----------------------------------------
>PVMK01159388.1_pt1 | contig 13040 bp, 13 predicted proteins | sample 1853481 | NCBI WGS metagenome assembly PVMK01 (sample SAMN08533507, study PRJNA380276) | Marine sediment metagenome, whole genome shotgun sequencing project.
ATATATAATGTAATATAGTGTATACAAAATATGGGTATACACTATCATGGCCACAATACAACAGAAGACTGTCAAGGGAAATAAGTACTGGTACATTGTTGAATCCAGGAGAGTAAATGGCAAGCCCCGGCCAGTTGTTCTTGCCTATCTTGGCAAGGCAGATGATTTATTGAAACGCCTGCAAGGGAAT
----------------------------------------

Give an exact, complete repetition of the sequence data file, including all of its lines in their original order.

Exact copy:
>PVMK01159388.1_pt1 | contig 13040 bp, 13 predicted proteins | sample 1853481 | NCBI WGS metagenome assembly PVMK01 (sample SAMN08533507, study PRJNA380276) | Marine sediment metagenome, whole genome shotgun sequencing project.
ATATATAATGTAATATAGTGTATACAAAATATGGGTATACACTATCATGGCCACAATACAACAGAAGACTGTCAAGGGAAATAAGTACTGGTACATTGTTGAATCCAGGAGAGTAAATGGCAAGCCCCGGCCAGTTGTTCTTGCCTATCTTGGCAAGGCAGATGATTTATTGAAACGCCTGCAAGGGAAT